Seminarreihe des Arbeitsbereichs Ökonomie am IOS
Zeit: Dienstag, 13.30–15.00 Uhr
Ort: Leibniz-Institut für Ost-und Südosteuropaforschung (IOS); vorerst online via Zoom, Link wird mit den Einladungen verschickt!
Forschungslabor: „Geschichte und Sozialanthropologie Südost‐ und Osteuropas“
Zeit: Donnerstag, 14–16 Uhr (Lehrstuhl) oder 16–18 Uhr (Graduiertenschule und Leibniz-WissenschaftsCampus)
Ort: WiOS, Landshuter Str. 4 (Raum 017)
IOS Working Papers No. 389 ist erschienen
Robin Grözinger, Decomposing Central and Eastern Europe’s trade: Extending the evidence, 16 S., September 2020.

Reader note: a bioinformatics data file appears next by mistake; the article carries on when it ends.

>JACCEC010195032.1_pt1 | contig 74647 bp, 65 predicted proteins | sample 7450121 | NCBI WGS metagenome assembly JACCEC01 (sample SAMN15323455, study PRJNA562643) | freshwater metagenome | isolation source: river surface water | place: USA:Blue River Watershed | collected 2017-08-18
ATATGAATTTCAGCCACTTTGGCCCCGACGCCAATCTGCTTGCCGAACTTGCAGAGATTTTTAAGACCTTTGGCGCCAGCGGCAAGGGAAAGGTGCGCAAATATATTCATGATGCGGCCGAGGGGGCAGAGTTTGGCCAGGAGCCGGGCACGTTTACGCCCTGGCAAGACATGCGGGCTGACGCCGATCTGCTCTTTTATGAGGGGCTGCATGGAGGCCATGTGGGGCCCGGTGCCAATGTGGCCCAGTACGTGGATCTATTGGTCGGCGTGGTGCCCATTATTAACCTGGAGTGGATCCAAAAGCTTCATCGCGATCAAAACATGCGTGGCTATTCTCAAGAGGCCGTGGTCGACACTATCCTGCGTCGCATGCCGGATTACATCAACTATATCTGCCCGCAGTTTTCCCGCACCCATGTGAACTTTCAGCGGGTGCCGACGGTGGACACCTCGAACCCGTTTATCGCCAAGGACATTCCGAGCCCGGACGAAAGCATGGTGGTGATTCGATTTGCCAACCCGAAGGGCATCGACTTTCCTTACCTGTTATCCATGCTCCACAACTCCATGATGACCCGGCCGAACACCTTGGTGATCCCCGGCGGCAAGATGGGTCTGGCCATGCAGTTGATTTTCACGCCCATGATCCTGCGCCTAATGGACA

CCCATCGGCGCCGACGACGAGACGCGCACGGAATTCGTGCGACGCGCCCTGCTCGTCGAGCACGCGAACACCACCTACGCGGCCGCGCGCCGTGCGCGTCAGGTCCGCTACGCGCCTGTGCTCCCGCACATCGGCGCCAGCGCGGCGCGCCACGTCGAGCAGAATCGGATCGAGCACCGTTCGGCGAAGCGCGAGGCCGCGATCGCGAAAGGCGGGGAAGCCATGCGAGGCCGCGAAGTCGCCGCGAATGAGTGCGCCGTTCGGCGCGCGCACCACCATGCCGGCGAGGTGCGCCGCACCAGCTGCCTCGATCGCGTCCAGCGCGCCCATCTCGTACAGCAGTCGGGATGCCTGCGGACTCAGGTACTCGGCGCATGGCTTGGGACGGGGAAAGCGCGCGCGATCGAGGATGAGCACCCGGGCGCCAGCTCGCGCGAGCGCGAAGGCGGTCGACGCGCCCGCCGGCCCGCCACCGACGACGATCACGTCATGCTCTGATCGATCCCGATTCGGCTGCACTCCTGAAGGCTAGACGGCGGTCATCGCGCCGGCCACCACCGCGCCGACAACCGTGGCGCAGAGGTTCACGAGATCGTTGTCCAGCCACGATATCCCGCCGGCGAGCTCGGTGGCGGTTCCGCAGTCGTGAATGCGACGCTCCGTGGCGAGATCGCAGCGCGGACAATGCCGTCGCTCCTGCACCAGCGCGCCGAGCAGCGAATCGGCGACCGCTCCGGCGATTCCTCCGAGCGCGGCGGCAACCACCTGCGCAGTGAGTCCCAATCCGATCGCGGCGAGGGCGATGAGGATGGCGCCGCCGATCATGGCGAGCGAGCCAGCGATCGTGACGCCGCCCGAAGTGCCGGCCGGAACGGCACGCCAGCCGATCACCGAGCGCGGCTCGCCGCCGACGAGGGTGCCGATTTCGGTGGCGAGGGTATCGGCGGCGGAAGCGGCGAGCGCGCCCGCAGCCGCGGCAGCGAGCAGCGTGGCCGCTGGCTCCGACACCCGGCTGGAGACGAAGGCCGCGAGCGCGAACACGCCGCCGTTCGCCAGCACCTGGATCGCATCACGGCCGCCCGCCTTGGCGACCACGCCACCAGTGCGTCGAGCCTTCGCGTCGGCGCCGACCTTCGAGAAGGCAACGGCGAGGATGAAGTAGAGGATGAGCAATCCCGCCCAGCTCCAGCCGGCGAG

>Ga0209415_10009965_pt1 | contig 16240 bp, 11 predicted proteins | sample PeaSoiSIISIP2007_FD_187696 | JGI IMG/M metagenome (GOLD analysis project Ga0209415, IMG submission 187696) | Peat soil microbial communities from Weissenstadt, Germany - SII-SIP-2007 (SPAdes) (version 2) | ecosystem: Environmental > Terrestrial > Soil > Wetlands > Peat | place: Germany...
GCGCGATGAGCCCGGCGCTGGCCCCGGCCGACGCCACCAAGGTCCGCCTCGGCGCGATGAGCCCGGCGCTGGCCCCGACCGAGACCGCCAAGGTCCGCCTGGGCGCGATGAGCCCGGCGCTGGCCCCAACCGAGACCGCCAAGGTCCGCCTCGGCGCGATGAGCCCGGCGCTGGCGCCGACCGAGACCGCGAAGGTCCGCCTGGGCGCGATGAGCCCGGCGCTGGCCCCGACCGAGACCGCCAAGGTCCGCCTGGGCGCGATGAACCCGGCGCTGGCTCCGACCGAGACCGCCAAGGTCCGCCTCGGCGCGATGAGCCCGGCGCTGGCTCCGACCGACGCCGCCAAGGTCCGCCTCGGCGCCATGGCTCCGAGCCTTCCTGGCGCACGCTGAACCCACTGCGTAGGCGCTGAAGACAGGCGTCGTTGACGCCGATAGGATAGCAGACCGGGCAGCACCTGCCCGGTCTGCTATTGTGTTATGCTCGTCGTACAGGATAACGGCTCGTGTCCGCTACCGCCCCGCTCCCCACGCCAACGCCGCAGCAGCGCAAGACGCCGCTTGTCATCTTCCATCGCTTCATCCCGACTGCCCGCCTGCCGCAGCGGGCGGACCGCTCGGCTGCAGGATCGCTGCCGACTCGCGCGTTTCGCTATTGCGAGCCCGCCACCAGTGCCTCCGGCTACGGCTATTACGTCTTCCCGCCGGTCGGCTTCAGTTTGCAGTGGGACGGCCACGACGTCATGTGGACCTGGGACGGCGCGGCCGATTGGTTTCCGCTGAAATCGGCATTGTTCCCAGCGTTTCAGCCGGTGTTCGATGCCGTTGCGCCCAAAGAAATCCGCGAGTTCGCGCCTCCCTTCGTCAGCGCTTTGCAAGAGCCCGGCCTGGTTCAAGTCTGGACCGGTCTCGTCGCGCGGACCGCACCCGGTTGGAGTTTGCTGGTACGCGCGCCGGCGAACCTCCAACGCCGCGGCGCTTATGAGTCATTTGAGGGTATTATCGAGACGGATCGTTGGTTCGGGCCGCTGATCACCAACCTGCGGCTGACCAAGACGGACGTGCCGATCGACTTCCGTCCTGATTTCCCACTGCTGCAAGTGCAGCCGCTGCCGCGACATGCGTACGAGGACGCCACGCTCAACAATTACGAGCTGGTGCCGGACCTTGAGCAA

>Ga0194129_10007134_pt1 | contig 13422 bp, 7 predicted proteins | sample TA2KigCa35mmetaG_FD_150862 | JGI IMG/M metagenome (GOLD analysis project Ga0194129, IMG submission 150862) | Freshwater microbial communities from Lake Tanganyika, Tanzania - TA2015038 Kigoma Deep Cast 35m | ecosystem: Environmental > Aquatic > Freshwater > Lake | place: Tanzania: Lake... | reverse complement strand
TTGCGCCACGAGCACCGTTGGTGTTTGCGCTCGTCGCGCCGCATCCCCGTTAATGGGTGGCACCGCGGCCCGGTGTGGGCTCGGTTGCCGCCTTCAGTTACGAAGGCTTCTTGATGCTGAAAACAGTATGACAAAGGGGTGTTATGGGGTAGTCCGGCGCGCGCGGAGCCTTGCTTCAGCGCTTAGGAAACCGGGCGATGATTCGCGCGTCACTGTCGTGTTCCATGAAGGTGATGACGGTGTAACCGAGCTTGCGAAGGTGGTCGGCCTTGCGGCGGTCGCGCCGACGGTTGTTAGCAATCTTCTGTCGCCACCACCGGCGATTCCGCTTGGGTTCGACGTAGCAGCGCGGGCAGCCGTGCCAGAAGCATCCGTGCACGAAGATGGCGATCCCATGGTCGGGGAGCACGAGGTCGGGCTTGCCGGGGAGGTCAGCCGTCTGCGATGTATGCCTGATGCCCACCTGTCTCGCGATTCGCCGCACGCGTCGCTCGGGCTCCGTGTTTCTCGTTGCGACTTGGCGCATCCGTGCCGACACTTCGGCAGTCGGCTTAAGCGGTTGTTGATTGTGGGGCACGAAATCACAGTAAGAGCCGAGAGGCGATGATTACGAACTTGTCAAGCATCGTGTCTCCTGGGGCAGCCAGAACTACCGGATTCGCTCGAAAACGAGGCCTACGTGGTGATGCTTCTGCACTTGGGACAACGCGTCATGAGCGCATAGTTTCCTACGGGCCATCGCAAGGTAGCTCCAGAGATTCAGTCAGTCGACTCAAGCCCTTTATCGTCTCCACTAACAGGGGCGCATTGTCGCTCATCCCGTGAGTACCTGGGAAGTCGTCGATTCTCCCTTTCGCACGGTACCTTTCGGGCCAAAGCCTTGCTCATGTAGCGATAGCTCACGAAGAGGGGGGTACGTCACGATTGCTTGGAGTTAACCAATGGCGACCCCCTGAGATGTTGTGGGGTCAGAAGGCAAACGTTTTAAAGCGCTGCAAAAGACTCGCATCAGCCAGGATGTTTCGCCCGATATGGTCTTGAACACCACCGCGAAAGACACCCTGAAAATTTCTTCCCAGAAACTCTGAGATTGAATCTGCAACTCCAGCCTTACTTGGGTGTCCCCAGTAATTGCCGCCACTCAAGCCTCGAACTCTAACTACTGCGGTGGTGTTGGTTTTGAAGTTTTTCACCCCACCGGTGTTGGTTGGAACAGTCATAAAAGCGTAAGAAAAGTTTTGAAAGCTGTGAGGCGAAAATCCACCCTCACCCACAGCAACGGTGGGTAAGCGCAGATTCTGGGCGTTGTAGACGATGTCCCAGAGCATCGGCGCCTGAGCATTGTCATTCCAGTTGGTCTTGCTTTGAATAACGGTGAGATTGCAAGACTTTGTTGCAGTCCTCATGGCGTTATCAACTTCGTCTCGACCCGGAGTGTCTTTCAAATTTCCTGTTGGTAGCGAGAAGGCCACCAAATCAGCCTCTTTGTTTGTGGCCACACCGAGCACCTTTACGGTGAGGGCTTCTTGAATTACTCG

In the early nineties Central and East European Countries (CEEC) took considerable liberalisation efforts which led to visible changes in CEEC trade. In the period under observation, from 1995 to 2016, these countries recorded high growth rates, which exceeded the performance of other regions, such as the OECD and Russia. These trade developments are described and interpreted in this note on a descriptive rather than an analytical basis. First, trade volumes by goods categories are examined to account for what kind of goods are the major trade growth drivers. The expansion of CEEC imports and exports can be accounted for by trade growth specifically of goods used in production, i.e., parts and components, capital goods and transport equipment. It can be associated with the development of vertical production networks among the old EU member states and the new EU-8 countries. Examining EU-8 exports to and imports from Germany confirms this finding: EU-8 states tend to import parts and components and intermediate goods from Germany to produce and export parts and components or final capital goods to Germany. Using the notion of comparative advantage further helps to attribute the extensive development of vertical linkages with the CEEC to the similarity of sectoral productivity vectors between the CEEC and the rest of the world. Second, the effects of liberalisation on the variety versus the intensity of trade are described. The liberalisation of the CEEC economies is expressed by the strong rise in newly traded goods, especially goods used in production, rather than volume growth in already traded goods. Considering imports, a higher input variety might thereby signal a change of the economy’s state of technology.